What is the Fate of Keystone XL?
With a Republican president in the White House, all may not be lost for the TransCanada project
Twenty-five. That’s how many percentage points U.S. President-elect Donald Trump says he would tax from the profits of a revived Keystone XL pipeline when he takes office next month.
“Twenty-five percent of the profits—forever” is how he described, last January, what is essentially his price of admission should TransCanada want to revisit the years of permitting applications required for its initial bids under President Barack Obama.
While Trump is decidedly pro-Keystone XL, his legally dubious profit-taking plan is part of his stated strategy for “American energy dominance,” as outlined during his presidential campaign. The plan appears to ignore the fact that a substantial proportion of the oil that was to travel the completed Keystone XL was American crude from the Bakken, in addition to oil from the Canadian oil sands.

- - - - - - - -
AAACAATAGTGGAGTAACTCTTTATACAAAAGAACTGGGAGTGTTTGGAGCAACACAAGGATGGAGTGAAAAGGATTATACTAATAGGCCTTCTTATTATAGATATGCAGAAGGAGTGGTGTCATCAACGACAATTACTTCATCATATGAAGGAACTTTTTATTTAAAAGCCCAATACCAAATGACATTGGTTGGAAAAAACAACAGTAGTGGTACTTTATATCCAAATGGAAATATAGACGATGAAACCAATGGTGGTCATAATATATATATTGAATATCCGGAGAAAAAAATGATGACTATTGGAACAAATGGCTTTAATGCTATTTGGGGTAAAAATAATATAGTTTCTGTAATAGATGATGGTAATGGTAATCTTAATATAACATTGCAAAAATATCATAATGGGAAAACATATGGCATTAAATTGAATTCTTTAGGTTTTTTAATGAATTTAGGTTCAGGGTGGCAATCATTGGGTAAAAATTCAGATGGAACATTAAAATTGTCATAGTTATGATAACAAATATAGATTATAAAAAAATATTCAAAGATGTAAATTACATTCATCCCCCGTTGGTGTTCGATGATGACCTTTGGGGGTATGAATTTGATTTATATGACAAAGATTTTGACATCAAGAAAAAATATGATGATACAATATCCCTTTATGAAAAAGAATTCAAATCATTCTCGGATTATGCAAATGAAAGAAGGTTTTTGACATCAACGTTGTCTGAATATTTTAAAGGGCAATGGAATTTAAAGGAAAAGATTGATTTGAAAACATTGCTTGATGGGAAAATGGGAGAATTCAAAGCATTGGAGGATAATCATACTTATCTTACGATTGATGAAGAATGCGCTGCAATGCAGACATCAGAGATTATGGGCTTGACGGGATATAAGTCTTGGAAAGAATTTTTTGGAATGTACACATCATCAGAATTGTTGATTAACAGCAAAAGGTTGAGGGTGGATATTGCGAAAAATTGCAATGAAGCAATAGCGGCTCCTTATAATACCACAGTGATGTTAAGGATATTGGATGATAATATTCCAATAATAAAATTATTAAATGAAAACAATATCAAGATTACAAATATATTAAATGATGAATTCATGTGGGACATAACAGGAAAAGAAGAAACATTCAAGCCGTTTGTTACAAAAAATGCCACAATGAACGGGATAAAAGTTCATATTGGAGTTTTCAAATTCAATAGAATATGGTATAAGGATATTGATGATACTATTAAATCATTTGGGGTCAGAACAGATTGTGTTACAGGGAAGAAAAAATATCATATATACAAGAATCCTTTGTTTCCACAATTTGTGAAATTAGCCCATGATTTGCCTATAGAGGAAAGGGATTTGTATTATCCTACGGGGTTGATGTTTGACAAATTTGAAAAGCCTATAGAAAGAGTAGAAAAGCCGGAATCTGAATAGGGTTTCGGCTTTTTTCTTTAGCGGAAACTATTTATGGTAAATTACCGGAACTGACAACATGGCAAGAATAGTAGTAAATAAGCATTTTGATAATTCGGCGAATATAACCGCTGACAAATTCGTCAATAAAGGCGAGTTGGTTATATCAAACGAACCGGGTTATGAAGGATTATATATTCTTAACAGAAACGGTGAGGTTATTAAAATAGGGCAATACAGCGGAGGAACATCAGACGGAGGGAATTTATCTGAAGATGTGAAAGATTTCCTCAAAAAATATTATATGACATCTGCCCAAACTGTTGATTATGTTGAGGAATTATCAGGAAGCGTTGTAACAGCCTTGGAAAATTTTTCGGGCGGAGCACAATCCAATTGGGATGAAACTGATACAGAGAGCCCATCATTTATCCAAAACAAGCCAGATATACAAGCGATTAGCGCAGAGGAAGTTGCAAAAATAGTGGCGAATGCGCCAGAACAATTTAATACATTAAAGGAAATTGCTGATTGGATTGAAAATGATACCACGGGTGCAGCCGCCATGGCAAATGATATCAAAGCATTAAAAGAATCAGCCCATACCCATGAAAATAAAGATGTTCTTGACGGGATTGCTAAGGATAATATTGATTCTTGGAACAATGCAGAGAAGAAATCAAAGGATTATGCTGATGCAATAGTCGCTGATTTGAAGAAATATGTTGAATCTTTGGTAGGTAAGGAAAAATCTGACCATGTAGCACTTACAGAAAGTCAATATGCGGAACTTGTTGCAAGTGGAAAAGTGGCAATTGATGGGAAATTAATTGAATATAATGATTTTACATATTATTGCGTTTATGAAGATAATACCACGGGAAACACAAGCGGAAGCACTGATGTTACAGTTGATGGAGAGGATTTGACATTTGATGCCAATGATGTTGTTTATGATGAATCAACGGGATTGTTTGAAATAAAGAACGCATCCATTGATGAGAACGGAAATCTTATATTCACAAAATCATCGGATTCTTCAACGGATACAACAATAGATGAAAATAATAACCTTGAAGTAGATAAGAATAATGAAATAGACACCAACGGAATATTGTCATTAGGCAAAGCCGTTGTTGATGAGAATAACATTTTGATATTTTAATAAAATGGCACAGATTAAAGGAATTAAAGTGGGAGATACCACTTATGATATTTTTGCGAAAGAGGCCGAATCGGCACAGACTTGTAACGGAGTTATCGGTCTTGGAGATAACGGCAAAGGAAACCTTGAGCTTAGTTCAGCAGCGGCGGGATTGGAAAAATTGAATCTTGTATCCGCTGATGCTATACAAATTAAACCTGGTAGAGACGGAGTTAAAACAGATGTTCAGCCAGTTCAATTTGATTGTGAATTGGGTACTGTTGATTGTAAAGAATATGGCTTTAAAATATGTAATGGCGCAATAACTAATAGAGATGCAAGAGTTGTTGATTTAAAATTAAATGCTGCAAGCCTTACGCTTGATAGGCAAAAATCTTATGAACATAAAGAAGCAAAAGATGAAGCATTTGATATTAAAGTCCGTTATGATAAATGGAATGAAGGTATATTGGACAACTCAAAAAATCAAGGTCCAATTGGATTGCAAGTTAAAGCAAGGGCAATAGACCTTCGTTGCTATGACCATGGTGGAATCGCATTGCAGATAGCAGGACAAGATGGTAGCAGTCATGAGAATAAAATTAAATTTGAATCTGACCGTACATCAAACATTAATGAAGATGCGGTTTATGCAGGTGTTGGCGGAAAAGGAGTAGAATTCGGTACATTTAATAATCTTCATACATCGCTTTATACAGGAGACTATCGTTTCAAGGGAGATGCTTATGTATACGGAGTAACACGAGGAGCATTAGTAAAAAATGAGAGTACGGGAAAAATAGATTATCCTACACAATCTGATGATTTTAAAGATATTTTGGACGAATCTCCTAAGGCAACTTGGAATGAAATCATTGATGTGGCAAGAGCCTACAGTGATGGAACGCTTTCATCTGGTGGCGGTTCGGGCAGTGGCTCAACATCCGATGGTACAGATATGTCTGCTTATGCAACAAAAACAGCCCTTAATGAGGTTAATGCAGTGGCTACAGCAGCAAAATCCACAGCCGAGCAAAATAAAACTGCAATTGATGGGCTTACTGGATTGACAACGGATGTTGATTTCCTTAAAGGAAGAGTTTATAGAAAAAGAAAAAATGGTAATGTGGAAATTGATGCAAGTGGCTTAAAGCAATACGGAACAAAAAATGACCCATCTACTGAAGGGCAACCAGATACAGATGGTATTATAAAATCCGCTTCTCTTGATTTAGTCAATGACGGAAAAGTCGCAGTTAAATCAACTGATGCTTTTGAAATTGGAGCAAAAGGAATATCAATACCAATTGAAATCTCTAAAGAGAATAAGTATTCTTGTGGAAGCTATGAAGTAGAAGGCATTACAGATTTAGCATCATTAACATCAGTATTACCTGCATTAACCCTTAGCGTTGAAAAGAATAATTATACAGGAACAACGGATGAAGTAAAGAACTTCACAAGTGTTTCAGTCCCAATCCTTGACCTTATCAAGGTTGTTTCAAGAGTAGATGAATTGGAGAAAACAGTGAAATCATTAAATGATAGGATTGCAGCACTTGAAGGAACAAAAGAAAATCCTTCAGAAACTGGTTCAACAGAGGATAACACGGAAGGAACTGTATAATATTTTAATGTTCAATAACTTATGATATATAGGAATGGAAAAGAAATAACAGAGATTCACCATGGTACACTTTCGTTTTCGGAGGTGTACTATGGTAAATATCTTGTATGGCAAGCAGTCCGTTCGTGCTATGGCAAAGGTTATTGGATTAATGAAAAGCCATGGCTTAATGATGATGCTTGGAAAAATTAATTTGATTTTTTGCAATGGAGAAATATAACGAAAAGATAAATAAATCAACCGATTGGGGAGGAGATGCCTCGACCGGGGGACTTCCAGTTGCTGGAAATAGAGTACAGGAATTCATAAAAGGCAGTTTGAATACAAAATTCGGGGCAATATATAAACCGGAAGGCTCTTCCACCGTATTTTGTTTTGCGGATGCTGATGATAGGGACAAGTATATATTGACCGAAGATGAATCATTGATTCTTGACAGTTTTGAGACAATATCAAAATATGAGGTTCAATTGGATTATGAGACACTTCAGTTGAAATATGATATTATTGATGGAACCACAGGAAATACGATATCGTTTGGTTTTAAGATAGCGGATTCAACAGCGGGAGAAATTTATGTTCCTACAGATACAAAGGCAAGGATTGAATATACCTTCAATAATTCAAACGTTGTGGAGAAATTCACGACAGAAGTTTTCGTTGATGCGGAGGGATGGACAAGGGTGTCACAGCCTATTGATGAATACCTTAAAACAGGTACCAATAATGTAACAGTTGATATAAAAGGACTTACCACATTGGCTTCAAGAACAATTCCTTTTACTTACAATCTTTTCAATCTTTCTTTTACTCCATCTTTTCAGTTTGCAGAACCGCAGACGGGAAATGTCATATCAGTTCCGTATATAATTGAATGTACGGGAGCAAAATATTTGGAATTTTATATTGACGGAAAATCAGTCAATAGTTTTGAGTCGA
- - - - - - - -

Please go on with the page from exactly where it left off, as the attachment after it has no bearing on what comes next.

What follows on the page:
TransCanada has indicated that it remains committed to taking up the Keystone cause with the new Republican president, and the pipeline has been cause for renewed discussion within the energy industry on both sides of the border. On the morning after Trump’s election win, former U.S. ambassador to Canada David Wilkins told a Toronto talk radio host “I think the light just went from red to green for Keystone.”